Ian Walker’s Abu Dhabi team has not only won the leg but are now seven points ahead of Dongfeng after the Franco/Chinese team dropped their mast
“I am absolutely stoked,” said Abu Dhabi skipper Ian Walker shortly after taking the trophy for the leg win from Auckland to Itajai, Brazil.
“That leg was absolutely epic, absolutely amazing. It was such a relentless pace, pretty windy for much of it, an amazing Cape Horn rounding and then such a tight race from then on. After that we were faced with a big storm where we had to keep the boat in one piece and then we had the mad dash for the line. We’ve just had two boats finish within 200m of each other. It’s also amazing to think that we got from New Zealand to here in 18 days.”
Given his last experience of this leg when the former Abu Dhabi had to be shipped to Itajai after major delamination in the Southern Ocean, it is clear that winning what is considered to be the toughest leg of the race means a great deal to Walker and his crew.
But their reasons to celebrate didn’t end there. Setting a new race record for the VO65s of 550nm in 24 hours was also something to celebrate. While the overall race record remains at 596.6nm it was set by Ericsson 4 in 2008 in the bigger, more powerful Volvo 70. For Walker and his crew to get within 50nm of this is a seriously impressive achievement in boats that were acknowledged by the teams as being less potent than their forerunners.
“When we heard about Dongfeng’s dismasting we were three quarters of the way through out 24 hour run,” said Walker. “We had a big discussion as to whether we should back off a bit. At that point we were also staring at a very good overall position in the race. But I also desperately wanted to complete our run so we pushed until the end of the 24 hour period.”
As so many have said before, breaking records is often about knowing when to slow down rather than knowing how to keep your foot flat to the floor. Having set the new pace Walker’s team were well aware of the potential to break the boat if they pushed too hard and formed an unusual way of gauging where the line should be drawn.
“The odd thing about these boats is that they often feel far worse below than they do on deck,” he continued. “For those below it can feel like your world is ripping apart while on deck it feels OK so it became important for us on deck to discuss with the guys below as to whether we should back off. It’s such a difficult decision to make because as soon as you slow down even slightly you lose distance quickly.”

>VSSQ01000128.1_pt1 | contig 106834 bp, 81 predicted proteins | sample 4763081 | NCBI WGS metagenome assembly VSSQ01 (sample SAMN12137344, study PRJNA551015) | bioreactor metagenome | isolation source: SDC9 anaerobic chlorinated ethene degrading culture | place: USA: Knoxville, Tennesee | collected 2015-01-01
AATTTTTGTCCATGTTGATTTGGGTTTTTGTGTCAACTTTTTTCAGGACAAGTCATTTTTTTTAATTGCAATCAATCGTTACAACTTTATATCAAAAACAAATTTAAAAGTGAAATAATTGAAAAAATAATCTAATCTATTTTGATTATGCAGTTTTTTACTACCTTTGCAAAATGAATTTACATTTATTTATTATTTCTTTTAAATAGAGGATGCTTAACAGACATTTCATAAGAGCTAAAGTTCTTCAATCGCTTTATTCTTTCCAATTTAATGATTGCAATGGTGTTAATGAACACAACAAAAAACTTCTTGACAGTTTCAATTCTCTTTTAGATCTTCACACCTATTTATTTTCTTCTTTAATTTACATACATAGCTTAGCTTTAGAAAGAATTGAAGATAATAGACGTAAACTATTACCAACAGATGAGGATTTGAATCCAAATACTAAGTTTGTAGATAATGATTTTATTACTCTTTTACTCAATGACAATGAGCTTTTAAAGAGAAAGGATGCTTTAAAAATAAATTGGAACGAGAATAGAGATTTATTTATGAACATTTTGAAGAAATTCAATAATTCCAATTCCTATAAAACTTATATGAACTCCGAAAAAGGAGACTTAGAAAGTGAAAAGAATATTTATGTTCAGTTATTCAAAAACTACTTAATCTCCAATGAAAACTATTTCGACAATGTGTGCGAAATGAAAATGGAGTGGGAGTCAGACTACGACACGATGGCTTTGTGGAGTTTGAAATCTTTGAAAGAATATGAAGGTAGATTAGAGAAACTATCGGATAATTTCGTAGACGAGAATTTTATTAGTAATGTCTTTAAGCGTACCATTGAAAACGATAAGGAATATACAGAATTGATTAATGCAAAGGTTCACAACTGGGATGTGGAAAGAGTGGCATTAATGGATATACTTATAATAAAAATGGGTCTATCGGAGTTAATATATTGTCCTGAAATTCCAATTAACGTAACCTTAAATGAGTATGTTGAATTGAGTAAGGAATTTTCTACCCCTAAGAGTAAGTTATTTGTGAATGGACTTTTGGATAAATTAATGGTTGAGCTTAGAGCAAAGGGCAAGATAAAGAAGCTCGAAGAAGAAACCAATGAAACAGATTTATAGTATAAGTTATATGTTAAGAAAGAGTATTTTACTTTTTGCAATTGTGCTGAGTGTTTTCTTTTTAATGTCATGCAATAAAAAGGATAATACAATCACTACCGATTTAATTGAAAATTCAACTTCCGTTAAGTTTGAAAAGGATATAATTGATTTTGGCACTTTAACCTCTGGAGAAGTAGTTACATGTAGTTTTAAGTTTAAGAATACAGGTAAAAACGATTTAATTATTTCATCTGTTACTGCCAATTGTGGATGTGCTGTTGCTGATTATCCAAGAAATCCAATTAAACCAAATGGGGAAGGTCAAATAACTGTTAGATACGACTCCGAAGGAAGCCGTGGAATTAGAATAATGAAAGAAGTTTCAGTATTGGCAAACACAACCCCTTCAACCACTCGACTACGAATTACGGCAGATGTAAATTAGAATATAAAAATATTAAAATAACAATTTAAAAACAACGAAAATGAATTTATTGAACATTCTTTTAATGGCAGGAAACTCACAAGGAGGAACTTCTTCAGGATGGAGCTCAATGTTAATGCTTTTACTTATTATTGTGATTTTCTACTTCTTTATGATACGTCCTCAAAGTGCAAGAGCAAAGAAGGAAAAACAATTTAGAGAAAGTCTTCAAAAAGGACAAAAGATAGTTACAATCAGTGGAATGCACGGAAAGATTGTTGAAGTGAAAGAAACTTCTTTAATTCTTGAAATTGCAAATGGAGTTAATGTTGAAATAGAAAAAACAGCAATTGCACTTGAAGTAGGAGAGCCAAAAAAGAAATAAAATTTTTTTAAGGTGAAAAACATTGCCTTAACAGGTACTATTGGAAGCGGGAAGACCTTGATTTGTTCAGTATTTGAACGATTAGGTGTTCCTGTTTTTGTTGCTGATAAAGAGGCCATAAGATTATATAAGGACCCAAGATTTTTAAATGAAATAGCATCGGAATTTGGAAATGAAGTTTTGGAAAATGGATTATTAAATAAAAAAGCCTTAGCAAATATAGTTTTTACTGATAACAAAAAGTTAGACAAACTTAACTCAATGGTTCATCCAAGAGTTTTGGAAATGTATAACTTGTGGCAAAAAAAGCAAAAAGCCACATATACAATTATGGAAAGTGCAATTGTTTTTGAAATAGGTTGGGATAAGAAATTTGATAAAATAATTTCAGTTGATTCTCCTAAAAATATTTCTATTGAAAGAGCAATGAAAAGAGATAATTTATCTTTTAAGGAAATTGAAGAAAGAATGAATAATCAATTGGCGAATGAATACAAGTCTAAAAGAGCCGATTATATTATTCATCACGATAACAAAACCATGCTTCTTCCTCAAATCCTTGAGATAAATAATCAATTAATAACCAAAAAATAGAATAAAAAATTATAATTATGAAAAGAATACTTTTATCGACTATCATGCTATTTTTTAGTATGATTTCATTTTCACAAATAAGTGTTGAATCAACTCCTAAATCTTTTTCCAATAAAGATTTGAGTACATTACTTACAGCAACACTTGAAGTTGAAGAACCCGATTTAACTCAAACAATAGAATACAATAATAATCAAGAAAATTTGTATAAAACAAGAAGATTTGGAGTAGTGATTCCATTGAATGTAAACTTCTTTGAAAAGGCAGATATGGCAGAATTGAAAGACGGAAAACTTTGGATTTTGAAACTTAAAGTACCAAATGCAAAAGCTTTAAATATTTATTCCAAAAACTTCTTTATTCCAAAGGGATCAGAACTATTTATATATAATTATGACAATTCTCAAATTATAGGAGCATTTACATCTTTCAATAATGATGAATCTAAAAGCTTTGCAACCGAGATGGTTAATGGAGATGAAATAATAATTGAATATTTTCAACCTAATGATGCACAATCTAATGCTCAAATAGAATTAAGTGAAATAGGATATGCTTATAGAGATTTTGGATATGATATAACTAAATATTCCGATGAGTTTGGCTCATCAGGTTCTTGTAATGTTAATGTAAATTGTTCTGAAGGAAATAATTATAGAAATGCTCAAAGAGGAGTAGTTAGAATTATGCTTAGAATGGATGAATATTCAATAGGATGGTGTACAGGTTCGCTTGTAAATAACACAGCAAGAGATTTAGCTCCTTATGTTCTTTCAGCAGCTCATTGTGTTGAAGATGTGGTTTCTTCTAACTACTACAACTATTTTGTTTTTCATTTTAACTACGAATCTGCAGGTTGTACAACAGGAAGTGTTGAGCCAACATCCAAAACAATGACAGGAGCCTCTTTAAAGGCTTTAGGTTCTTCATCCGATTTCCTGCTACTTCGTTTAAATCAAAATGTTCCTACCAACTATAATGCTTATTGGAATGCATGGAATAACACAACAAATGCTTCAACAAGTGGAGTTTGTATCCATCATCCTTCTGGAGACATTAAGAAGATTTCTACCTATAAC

Yet slow down they did, especially when they hit the storm after having rounded Cape Horn.
“The seas were really confused after a 90 degree wind shift and in wind speeds of 50 knots,” he said. “It was crucial that we finished the leg and we knew we had to sail conservatively so at one point we dropped the keel down on its cant to slow the boat down. We lost 10 miles at one point which was agony, but we had to keep the boat in one piece. The trouble is, most of the time you don’t know where the red line is until you’ve passed it.”
Rotating helmsmen appeared to be a contributory factor. Here, seven out of the eight crew drive aboard Walker’s boat, how important is this?
“These boats are relatively easy to push hard in that they don’t have any nasty characteristics, but in a big breeze it is still hard to do more than an hour on the helm,” he said. “We made a conscious decision from the start that we would have plenty of drivers and at this stage, without having seen the data it would appear that we do indeed do better when the breeze is up and we can push hard.”
The leg win along with Dongfeng’s misfortune gives Walker’s team a seven point lead over second place, a big buffer considering that the team left Auckland leading overall simply on a tie break.
And while there are still four legs to go and a great deal of water to go under the keel yet, Leg 5 has delivered the first indications of overall form.
Behind Abu Dhabi, Mapfre finished second and Alvimedica scored their first podium position for an offshore leg after an impressive performance in which they took the lead on several occasions.
Leg 5 Results
1 – Abu Dhabi Ocean Racing – 018d 23h 30m 10s2 – O/A points 9
2 – MAPFRE – 019d 00h 02m 56s – O/A points 18
3 – Team Alvimedica – 019d 00h 24m 32s – O/A points 19
4 – Team Brunel – 019d 00h 25m 48s – O/A points 18
5 – Team SCA – ETA 7 Apr, 18h UTC – O/A points 24
6 – Dongfeng Race Team – Retired – O/A points 16
7 – Team Vestas Wind – Did Not Start – O/A points 36